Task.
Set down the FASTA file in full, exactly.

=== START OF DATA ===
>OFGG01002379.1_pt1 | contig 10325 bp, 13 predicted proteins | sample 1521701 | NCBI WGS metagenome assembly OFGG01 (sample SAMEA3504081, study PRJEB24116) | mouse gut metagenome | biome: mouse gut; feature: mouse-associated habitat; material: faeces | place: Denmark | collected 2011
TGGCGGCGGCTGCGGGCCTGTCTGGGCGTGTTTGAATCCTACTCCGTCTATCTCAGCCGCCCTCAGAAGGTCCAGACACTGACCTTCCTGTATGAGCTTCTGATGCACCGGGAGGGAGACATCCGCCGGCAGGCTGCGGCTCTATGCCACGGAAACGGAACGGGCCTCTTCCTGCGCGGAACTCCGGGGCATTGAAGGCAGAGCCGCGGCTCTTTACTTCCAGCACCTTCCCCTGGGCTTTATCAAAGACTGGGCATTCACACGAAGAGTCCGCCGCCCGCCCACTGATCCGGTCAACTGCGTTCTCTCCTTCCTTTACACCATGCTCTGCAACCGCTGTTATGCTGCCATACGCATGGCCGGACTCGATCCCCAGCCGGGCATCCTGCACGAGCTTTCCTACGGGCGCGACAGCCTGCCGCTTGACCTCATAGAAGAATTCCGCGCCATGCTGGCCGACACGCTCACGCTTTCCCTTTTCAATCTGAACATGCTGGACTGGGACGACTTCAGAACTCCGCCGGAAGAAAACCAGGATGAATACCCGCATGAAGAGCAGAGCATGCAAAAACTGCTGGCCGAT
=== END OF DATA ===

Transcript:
>OFGG01002379.1_pt1 | contig 10325 bp, 13 predicted proteins | sample 1521701 | NCBI WGS metagenome assembly OFGG01 (sample SAMEA3504081, study PRJEB24116) | mouse gut metagenome | biome: mouse gut; feature: mouse-associated habitat; material: faeces | place: Denmark | collected 2011
TGGCGGCGGCTGCGGGCCTGTCTGGGCGTGTTTGAATCCTACTCCGTCTATCTCAGCCGCCCTCAGAAGGTCCAGACACTGACCTTCCTGTATGAGCTTCTGATGCACCGGGAGGGAGACATCCGCCGGCAGGCTGCGGCTCTATGCCACGGAAACGGAACGGGCCTCTTCCTGCGCGGAACTCCGGGGCATTGAAGGCAGAGCCGCGGCTCTTTACTTCCAGCACCTTCCCCTGGGCTTTATCAAAGACTGGGCATTCACACGAAGAGTCCGCCGCCCGCCCACTGATCCGGTCAACTGCGTTCTCTCCTTCCTTTACACCATGCTCTGCAACCGCTGTTATGCTGCCATACGCATGGCCGGACTCGATCCCCAGCCGGGCATCCTGCACGAGCTTTCCTACGGGCGCGACAGCCTGCCGCTTGACCTCATAGAAGAATTCCGCGCCATGCTGGCCGACACGCTCACGCTTTCCCTTTTCAATCTGAACATGCTGGACTGGGACGACTTCAGAACTCCGCCGGAAGAAAACCAGGATGAATACCCGCATGAAGAGCAGAGCATGCAAAAACTGCTGGCCGAT